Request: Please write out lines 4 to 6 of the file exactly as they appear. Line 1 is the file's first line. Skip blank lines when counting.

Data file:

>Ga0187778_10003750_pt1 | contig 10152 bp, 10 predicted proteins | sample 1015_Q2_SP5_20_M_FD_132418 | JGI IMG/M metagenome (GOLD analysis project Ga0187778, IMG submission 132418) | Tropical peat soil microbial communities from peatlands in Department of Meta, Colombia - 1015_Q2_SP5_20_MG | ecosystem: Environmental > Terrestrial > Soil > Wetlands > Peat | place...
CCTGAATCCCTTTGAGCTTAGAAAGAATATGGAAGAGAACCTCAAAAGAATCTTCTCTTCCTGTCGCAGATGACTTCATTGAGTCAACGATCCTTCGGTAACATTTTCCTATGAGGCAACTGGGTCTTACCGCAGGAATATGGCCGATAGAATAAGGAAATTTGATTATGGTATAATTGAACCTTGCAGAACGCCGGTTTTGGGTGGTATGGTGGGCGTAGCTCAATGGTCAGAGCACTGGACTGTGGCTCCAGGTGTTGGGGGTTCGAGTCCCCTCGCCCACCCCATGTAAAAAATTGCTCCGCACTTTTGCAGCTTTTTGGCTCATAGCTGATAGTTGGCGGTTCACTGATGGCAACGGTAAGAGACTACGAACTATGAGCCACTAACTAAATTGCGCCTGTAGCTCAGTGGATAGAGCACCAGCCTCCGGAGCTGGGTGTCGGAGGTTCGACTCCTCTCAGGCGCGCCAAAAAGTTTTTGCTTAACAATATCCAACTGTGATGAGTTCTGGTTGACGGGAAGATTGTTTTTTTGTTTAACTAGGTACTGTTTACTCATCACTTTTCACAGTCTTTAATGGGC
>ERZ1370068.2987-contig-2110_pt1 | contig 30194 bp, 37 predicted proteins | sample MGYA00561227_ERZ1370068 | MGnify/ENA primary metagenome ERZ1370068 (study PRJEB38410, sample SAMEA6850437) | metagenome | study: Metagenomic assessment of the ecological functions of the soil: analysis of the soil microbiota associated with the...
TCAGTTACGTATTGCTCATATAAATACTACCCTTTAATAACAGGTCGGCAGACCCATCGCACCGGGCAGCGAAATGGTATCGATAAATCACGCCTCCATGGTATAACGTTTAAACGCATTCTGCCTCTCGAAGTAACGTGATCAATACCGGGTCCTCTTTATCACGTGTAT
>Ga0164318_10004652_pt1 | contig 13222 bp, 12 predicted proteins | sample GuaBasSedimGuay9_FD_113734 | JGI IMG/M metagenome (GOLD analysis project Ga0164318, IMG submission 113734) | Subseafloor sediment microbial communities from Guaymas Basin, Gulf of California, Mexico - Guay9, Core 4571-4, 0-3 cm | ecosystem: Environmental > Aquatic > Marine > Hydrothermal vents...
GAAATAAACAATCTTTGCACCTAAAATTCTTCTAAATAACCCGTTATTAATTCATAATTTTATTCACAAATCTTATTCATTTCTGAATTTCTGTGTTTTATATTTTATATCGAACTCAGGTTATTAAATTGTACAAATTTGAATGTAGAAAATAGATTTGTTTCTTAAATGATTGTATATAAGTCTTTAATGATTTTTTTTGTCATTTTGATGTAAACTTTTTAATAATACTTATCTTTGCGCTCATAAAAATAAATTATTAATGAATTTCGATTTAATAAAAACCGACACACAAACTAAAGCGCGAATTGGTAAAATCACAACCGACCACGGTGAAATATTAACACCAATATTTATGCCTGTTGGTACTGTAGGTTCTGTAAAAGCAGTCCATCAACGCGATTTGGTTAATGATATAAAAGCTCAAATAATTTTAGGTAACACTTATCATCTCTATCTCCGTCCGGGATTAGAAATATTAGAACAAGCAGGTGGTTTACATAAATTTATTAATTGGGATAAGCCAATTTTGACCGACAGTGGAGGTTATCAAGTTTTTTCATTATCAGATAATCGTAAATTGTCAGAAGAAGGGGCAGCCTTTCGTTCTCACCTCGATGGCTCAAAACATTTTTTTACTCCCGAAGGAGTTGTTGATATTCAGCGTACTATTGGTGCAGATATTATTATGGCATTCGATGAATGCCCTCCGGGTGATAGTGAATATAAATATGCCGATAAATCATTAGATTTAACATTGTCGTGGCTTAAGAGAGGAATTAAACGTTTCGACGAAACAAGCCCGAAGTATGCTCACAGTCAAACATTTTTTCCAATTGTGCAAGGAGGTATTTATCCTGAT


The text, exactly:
TCAGTTACGTATTGCTCATATAAATACTACCCTTTAATAACAGGTCGGCAGACCCATCGCACCGGGCAGCGAAATGGTATCGATAAATCACGCCTCCATGGTATAACGTTTAAACGCATTCTGCCTCTCGAAGTAACGTGATCAATACCGGGTCCTCTTTATCACGTGTAT
>Ga0164318_10004652_pt1 | contig 13222 bp, 12 predicted proteins | sample GuaBasSedimGuay9_FD_113734 | JGI IMG/M metagenome (GOLD analysis project Ga0164318, IMG submission 113734) | Subseafloor sediment microbial communities from Guaymas Basin, Gulf of California, Mexico - Guay9, Core 4571-4, 0-3 cm | ecosystem: Environmental > Aquatic > Marine > Hydrothermal vents...
GAAATAAACAATCTTTGCACCTAAAATTCTTCTAAATAACCCGTTATTAATTCATAATTTTATTCACAAATCTTATTCATTTCTGAATTTCTGTGTTTTATATTTTATATCGAACTCAGGTTATTAAATTGTACAAATTTGAATGTAGAAAATAGATTTGTTTCTTAAATGATTGTATATAAGTCTTTAATGATTTTTTTTGTCATTTTGATGTAAACTTTTTAATAATACTTATCTTTGCGCTCATAAAAATAAATTATTAATGAATTTCGATTTAATAAAAACCGACACACAAACTAAAGCGCGAATTGGTAAAATCACAACCGACCACGGTGAAATATTAACACCAATATTTATGCCTGTTGGTACTGTAGGTTCTGTAAAAGCAGTCCATCAACGCGATTTGGTTAATGATATAAAAGCTCAAATAATTTTAGGTAACACTTATCATCTCTATCTCCGTCCGGGATTAGAAATATTAGAACAAGCAGGTGGTTTACATAAATTTATTAATTGGGATAAGCCAATTTTGACCGACAGTGGAGGTTATCAAGTTTTTTCATTATCAGATAATCGTAAATTGTCAGAAGAAGGGGCAGCCTTTCGTTCTCACCTCGATGGCTCAAAACATTTTTTTACTCCCGAAGGAGTTGTTGATATTCAGCGTACTATTGGTGCAGATATTATTATGGCATTCGATGAATGCCCTCCGGGTGATAGTGAATATAAATATGCCGATAAATCATTAGATTTAACATTGTCGTGGCTTAAGAGAGGAATTAAACGTTTCGACGAAACAAGCCCGAAGTATGCTCACAGTCAAACATTTTTTCCAATTGTGCAAGGAGGTATTTATCCTGAT